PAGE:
Much of our mail in the last months has centered on ways of attracting and keeping listener and reader attention. While determining and responding to audience characteristics is the first step, the effective writer or speaker continues to manage meaning through analogy, phrasing, and style.
As always, we recommend that speakers present a message before detailing or supporting it. In most business and scientific communication, it is more effective to speak from a point rather than build toward one.
When the point appears first, an audience knows from the first what the speaker wants, recommends, or believes. Listeners can then test details and supporting information against that message during the presentation.
Some of our readers observed that their task as listeners is simplified when a point appears upfront. Such placement reveals both content and purpose, including the alignment of the speaker's purpose with that of audience members.
Several readers asked about the cliché "hog heaven." A few noted that the phrase often serves as a name for barbecue restaurants, and a couple said that they had never before heard the term. Their observations bring up three points.
The first is that familiar phrases or sayings are often adopted or adapted for other purposes—for the name of a product or business, television program or commercial, film, rock group, a corporate initiative. In such cases, the name serves as an allusion and carries some connotation or association with the phrase it references. Such use of a cliché can be clever and effective because of its novelty in repurposing a worn phrase.
The second is that many cultural sayings, clichés, or idioms may not be familiar to all people within a culture or to those outside of it. Listeners may or may not understand. Those who do understand a cliché are likely to ignore it; those who don't are likely to be confused. The best course of action, then, is to substitute an original expression for a cliché.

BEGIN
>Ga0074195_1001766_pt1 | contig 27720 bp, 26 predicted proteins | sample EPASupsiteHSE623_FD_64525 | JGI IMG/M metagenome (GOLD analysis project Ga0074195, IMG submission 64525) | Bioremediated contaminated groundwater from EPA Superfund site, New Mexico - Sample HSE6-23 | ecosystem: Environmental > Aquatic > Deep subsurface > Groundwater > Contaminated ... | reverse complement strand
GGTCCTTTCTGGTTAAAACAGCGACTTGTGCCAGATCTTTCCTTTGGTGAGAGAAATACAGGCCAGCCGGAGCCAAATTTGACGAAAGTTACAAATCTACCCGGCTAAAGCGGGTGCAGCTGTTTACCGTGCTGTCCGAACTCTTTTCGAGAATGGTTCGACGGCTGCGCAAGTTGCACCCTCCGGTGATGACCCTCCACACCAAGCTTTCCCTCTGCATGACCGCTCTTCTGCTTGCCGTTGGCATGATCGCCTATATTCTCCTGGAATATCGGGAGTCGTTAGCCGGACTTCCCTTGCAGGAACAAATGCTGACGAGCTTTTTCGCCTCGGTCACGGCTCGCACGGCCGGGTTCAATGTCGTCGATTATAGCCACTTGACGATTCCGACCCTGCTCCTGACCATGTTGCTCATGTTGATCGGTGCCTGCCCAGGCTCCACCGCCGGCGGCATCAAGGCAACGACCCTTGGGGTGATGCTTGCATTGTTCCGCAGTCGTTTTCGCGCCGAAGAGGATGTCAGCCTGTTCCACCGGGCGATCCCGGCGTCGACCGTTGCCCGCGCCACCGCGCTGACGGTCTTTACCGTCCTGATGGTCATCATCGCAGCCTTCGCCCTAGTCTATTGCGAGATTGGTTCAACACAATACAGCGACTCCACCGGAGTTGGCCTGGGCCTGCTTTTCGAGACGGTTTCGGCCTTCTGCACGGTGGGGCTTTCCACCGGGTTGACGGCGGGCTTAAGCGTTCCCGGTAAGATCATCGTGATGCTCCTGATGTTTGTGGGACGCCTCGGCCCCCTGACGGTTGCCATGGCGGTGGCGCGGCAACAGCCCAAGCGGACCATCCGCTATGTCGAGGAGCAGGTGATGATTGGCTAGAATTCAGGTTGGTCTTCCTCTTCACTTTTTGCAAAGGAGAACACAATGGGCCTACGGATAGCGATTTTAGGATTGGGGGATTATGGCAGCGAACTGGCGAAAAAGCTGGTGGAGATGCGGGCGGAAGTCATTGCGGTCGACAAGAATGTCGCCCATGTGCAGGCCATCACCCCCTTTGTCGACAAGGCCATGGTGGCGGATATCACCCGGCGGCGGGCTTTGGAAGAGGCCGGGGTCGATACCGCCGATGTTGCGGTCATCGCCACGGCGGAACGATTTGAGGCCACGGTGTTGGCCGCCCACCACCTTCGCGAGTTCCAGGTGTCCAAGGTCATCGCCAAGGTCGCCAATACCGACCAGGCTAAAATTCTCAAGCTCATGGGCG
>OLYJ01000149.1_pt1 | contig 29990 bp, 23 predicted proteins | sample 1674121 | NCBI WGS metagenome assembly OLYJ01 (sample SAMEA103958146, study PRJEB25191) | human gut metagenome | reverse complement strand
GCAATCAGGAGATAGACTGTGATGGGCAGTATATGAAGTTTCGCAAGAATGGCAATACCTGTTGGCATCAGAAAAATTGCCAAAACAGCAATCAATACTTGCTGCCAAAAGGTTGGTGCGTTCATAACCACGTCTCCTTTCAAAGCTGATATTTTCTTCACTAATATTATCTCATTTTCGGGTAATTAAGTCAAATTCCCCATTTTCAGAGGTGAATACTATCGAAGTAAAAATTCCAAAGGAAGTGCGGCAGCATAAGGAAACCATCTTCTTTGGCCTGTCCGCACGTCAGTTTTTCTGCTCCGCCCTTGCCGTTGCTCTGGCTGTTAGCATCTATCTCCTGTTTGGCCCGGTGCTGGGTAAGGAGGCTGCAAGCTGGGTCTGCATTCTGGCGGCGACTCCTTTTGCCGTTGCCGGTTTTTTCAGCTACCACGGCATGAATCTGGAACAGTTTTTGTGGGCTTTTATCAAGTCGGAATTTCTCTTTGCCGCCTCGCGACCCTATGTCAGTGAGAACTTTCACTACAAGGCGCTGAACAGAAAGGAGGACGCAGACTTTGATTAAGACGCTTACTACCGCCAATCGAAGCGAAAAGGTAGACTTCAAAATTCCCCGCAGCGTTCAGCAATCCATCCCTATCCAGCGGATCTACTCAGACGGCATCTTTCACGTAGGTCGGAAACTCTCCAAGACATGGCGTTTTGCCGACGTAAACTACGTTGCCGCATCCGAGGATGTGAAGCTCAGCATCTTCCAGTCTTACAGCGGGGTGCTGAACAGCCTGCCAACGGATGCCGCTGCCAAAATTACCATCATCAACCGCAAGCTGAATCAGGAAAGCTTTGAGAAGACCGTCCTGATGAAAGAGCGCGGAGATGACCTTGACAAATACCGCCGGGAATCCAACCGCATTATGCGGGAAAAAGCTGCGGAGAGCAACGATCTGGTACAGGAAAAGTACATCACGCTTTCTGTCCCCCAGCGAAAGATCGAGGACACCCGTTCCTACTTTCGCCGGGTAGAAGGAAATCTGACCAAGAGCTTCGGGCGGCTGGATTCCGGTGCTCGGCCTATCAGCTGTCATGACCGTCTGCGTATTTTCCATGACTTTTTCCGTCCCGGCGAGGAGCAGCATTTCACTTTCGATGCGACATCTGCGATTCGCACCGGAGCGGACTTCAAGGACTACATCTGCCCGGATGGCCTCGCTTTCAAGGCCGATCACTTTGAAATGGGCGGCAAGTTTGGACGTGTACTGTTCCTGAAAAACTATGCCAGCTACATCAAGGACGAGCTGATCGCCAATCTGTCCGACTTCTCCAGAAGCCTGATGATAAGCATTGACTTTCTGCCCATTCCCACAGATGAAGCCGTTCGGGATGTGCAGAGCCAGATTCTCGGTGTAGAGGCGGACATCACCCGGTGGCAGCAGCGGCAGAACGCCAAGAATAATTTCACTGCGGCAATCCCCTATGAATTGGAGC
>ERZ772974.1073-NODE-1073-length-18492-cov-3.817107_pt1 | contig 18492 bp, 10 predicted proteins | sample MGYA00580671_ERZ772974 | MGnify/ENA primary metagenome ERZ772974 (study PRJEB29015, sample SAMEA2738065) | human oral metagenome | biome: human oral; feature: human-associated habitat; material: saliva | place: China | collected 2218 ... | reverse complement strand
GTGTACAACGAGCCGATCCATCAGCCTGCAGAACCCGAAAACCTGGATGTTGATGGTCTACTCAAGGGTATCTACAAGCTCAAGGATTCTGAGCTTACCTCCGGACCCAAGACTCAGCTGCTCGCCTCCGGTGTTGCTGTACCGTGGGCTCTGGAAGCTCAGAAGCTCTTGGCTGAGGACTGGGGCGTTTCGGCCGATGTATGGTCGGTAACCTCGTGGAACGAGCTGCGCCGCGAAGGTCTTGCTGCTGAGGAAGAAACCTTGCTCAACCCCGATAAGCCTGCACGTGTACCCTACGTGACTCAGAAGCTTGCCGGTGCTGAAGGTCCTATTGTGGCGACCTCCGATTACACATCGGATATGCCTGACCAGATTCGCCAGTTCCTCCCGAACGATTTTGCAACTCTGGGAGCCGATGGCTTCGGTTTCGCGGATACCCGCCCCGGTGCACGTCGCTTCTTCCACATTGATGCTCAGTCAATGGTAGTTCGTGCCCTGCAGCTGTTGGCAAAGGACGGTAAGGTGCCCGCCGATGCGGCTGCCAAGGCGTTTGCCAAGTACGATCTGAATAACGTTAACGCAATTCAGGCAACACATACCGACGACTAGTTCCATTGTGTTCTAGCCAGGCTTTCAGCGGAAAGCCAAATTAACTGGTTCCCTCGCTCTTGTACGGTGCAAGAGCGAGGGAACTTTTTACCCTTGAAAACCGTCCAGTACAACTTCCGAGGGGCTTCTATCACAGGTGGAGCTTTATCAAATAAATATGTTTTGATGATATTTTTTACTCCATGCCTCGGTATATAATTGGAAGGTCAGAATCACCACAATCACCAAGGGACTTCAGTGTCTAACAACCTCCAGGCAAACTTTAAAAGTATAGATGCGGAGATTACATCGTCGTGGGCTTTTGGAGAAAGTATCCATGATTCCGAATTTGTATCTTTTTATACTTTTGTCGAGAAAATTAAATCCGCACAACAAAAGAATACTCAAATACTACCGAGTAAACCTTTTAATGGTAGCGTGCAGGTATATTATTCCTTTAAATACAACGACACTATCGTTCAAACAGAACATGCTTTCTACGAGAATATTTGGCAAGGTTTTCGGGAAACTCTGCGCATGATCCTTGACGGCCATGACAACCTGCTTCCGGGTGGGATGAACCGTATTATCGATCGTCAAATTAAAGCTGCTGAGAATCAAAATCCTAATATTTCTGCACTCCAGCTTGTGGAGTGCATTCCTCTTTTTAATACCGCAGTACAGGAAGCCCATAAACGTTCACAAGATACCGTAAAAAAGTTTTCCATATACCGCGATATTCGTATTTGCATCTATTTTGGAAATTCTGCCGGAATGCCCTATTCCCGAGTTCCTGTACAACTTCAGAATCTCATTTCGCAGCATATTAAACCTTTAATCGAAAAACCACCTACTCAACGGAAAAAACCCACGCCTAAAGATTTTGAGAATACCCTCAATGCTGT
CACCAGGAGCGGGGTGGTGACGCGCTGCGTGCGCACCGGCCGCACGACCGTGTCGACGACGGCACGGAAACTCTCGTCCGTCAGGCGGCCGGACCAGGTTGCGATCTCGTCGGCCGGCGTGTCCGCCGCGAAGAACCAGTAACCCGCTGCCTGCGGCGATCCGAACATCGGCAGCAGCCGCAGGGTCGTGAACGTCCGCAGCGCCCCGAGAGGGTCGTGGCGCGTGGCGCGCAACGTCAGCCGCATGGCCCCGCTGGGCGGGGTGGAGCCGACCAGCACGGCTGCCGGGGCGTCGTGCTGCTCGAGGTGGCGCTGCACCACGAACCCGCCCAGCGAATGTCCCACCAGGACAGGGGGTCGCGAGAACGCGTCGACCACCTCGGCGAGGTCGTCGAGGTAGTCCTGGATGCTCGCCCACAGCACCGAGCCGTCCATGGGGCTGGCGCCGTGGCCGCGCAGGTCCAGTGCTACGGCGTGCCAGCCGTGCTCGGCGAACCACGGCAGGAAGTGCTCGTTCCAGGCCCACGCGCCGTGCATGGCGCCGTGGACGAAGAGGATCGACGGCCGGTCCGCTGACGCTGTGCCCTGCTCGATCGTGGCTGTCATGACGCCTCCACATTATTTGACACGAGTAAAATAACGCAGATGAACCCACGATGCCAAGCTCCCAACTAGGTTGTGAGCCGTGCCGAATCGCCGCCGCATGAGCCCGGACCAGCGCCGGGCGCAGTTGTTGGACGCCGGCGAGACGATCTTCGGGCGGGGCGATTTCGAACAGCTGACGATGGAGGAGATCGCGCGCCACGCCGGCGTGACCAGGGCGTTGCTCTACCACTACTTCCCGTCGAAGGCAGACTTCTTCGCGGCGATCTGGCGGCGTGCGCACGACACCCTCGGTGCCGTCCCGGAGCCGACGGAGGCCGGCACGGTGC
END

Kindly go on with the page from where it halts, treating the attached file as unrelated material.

The third is that clichés go out of use, but after they've aged enough, they are sometimes recycled and can then create surprise for readers or listeners. When that happens, or when listeners intuitively understand the meaning, a cliché may actually turn out to be a phrase that helps create synchronicity.
For some readers, "hog heaven" did just that. While the phrase means being happy or satisfied or even blissful, its etymology is uncertain. The term may have originated from a place-name in Montana—the Hog Heaven Mining District—which was well-known for the copious amount of silver it produced. Most dictionaries agree that the phrase's first recorded use was in the USA around 1940-1944. And that's no hogwash.
Because we so often see and hear redundancies such as "daily basis," they can be easy to overlook as we compose. Try to take notice of them, though, and eliminate words that add nothing. Readers offered the following additions to the redundancies list:
- Consensus of opinion
- Final outcome
- False pretense
- Free gift
- Joint collaboration
- Past history
- The reason why
- Large in number/few in number
- Blue in color (or red or yellow or mauve, etc.)
- Frozen tundra
We thank you for your thoughtful responses and for taking the time to share them with us and our audience.
Please contact us with any comments, questions or topics you'd like us to address in an upcoming Speak Previews®.